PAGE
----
If you haven’t heard of forced arbitration clauses, you aren’t the only one. Studies have shown that many people don’t know when they have agreed to arbitration, even though it’s a common way for companies to curb your rights.
Thousands of businesses, from credit card companies, banks and investment firms to cell phone providers, schools and nursing homes, are inserting legalese into employment contracts and service agreements called “forced,” “binding” or “mandatory arbitration.” When something goes wrong – and in some cases terribly wrong – the customer, renter, homeowner, resident, patient, employee, etc., is forced into arbitration. Many companies also use this legal sleight of hand to ban consumers from organizing into class action lawsuits, often the only practical way to hold deep-pocketed corporations accountable.
Already a serious threat to civil justice before the COVID-19 pandemic, we are now seeing companies use this legal loophole to avoid responsibility for endangering workers and customers by not taking proper health precautions. Case in point: Uber and Lyft drivers tried recently to argue in court that they should be classified as employees and be eligible for sick leave due to COVID-19. Company lawyers had the case thrown out because of a forced arbitration clause in the driver employment contract. Knowing they don’t stand a chance in secretive, company-beholden arbitration hearings, drivers say the only way they can make ends meet is to continue driving, even if they are sick.
Bottom line: Forced arbitration clauses, along with legislative proposals to provide blanket immunity to company actions related to COVID-19, amount to a get-out-of-jail-free card for bad actors.
Arbitration Clauses Are Everywhere
Arbitration, which was once limited to contract disputes between businesses, now extends to legal disputes with consumers, employees, healthcare facilities and more. Companies argue that it’s a quicker, less expensive way to resolve conflicts. But there are other incentives for businesses as well. Private arbitration allows companies to hide misconduct that would otherwise be made public in court. Arbitrators are much more likely than jurors to rule in favor of employers and far less likely to give awards to workers when they find a company at fault for breaking the law.
Here are just some of the products and services sneaking forced arbitration clauses into contracts (click to read more):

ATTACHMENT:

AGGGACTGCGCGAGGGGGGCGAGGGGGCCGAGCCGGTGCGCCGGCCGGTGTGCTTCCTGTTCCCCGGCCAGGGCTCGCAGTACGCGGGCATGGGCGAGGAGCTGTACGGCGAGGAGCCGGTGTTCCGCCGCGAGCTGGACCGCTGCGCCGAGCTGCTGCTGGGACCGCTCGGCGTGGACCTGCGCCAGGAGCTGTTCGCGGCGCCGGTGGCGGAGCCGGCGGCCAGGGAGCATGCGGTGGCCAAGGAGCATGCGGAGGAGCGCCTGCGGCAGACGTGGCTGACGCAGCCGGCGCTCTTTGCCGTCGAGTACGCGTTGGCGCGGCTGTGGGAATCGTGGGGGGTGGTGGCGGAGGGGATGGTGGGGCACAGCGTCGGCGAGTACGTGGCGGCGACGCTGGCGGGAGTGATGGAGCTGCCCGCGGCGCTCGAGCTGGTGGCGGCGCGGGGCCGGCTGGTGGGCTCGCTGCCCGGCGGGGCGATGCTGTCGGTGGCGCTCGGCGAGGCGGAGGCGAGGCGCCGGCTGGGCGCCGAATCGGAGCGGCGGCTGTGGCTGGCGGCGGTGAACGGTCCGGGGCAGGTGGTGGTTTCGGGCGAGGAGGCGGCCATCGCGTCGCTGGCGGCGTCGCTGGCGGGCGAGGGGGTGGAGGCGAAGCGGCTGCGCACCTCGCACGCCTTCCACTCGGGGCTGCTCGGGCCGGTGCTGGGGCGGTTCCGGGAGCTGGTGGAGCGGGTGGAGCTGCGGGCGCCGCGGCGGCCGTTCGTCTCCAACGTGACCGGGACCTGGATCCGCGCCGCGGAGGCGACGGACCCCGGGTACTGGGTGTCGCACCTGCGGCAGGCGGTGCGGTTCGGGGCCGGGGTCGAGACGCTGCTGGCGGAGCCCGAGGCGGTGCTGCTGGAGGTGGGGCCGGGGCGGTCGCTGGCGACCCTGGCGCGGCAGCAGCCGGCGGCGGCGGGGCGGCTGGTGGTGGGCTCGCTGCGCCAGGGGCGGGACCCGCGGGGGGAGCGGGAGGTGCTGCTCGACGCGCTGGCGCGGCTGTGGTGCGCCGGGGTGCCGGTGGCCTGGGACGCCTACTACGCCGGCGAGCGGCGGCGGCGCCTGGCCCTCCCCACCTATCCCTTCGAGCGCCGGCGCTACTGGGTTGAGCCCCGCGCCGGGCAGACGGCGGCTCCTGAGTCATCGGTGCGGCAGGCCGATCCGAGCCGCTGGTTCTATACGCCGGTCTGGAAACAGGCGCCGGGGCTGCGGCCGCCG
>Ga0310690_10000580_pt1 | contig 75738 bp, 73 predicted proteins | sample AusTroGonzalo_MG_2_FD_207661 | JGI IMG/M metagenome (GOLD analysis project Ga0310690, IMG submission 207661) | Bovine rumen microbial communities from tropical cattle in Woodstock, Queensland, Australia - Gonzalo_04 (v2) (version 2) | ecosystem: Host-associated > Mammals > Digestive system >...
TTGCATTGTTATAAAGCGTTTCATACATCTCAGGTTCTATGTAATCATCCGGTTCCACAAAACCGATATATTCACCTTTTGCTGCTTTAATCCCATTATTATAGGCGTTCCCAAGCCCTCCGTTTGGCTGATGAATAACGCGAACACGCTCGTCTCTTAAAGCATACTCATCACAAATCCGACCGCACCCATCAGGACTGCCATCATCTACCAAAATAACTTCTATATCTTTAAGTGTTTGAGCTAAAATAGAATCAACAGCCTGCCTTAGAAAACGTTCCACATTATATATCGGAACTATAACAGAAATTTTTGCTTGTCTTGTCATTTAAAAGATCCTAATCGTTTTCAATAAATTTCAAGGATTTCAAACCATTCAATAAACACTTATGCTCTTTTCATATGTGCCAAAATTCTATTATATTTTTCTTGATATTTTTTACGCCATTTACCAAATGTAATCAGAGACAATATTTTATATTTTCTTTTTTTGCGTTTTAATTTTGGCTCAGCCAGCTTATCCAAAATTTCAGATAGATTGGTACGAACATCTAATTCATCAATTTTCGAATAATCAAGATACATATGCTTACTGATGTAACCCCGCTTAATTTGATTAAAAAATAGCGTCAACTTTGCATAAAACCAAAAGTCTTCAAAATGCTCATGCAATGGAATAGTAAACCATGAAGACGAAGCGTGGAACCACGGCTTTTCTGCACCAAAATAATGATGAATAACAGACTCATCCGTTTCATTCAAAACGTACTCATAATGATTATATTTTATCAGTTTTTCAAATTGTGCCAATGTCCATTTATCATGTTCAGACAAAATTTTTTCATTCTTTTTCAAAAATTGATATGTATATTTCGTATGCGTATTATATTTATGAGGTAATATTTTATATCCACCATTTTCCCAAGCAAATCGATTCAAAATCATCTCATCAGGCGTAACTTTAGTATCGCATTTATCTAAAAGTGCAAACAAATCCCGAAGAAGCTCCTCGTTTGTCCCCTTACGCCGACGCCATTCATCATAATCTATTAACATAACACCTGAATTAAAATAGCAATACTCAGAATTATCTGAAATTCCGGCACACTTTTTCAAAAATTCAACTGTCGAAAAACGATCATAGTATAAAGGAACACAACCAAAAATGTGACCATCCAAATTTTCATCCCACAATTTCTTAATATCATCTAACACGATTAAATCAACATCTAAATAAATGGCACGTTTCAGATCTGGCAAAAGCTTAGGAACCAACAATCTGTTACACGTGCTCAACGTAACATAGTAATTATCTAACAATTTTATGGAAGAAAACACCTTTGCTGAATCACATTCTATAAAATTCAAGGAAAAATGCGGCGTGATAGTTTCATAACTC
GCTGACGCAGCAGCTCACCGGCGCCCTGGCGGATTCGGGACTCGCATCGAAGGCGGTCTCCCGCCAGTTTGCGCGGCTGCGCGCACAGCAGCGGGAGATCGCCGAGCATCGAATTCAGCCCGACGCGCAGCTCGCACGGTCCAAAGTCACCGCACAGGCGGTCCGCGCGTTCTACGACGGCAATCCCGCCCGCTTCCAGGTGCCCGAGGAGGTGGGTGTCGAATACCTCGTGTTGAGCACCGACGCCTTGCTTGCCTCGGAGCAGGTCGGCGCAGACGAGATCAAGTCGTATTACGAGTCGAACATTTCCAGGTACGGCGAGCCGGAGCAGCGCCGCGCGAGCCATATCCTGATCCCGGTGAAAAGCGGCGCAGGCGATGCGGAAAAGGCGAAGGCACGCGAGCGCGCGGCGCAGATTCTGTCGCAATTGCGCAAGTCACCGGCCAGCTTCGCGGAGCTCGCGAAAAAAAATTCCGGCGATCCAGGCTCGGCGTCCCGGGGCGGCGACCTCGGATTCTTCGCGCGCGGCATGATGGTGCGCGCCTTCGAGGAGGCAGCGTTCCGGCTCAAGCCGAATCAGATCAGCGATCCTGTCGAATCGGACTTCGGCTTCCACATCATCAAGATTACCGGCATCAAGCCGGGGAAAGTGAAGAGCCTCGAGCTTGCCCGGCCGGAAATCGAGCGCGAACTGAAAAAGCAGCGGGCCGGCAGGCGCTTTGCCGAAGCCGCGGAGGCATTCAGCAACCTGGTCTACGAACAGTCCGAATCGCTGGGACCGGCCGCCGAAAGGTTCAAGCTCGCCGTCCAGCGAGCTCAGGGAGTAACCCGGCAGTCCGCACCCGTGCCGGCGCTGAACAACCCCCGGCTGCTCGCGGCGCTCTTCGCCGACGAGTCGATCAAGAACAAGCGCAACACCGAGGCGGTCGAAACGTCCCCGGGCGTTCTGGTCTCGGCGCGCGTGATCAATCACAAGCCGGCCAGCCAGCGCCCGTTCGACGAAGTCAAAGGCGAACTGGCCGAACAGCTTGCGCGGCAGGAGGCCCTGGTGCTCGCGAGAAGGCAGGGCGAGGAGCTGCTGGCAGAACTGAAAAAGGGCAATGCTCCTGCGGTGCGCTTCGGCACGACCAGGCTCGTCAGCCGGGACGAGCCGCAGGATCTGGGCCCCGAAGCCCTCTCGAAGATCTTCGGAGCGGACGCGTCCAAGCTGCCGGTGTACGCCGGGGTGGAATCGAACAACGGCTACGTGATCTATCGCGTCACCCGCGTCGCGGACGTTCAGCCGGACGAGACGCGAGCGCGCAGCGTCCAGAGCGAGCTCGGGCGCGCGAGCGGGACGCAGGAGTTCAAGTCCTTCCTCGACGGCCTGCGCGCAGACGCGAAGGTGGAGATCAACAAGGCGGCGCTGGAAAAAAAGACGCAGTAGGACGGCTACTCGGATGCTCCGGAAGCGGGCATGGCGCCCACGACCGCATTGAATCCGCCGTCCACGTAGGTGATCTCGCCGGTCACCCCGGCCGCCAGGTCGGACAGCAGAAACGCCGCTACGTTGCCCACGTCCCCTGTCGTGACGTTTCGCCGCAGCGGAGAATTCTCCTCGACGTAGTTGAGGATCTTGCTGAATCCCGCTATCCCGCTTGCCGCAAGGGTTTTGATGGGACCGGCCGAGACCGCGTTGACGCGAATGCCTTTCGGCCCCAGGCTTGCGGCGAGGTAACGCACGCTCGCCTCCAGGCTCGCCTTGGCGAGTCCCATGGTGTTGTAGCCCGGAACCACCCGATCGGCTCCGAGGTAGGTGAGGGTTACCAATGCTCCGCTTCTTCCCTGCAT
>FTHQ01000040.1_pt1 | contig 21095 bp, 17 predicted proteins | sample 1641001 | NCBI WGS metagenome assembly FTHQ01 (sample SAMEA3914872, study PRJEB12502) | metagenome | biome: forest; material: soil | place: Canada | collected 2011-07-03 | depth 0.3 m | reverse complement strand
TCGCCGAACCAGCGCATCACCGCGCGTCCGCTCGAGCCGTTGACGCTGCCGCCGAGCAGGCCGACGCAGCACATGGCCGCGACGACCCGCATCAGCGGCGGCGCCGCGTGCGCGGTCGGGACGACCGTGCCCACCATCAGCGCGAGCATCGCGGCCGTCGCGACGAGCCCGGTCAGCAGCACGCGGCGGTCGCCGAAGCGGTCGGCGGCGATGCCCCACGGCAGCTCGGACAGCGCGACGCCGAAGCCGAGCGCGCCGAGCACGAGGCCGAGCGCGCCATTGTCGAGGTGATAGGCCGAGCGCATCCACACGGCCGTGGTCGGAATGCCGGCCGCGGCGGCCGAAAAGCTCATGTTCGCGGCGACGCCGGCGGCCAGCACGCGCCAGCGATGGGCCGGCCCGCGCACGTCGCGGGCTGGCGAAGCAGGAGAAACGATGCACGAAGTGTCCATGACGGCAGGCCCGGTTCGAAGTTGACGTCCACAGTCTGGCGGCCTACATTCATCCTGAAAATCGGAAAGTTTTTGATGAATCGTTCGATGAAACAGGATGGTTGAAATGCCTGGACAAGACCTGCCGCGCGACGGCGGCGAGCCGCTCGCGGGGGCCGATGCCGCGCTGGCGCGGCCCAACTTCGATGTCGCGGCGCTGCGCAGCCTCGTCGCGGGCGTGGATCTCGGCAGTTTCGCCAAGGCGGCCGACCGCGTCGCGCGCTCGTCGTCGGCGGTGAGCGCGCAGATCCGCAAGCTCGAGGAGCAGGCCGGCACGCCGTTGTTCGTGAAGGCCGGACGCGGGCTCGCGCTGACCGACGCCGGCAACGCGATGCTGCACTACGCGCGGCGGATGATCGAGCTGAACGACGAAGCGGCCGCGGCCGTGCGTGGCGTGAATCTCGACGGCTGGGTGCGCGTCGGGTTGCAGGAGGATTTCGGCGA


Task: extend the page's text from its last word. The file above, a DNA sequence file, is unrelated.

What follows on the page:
- Credit cards
- Employment contracts
- Cell phones
- Nursing homes and other care facilities
- Bank accounts
- Home building, sales and warranties
- Business franchises
- Student loans
- Cable, satellite and internet providers
- Auto sales and loans
- Healthcare providers
Now, more than ever, it is important for Americans to recognize that forced arbitration is a serious threat to our constitutional right to a day in court. What happens if a loved one contracts COVID-19 in a nursing home because safety precautions were ignored? Or an essential worker is denied proper protective equipment? How do we hold those responsible for insufficient safety practices?
Start by reading any contracts before you sign on the dotted line. Call out this clause – often referred to as “binding mandatory arbitration,” “arbitration,” “mandatory arbitration” or even a “dispute resolution mechanism” – and try to negotiate it out of the contract. Also note that by clicking “Accept” when buying products online, you are often unwittingly agreeing to forced arbitration.
Ultimately, however, the only sure way we can trust products and services and be employed without giving up our legal rights is to pass federal legislation that bans forced arbitration. The Forced Arbitration Injustice Repeal (FAIR) Act, recently passed by the U.S. House of Representatives, seeks to end the practice of forcing consumers, employees and patients into a secretive, rigged arbitration system. Contact your senators here and make your voice heard in support of this important legislation!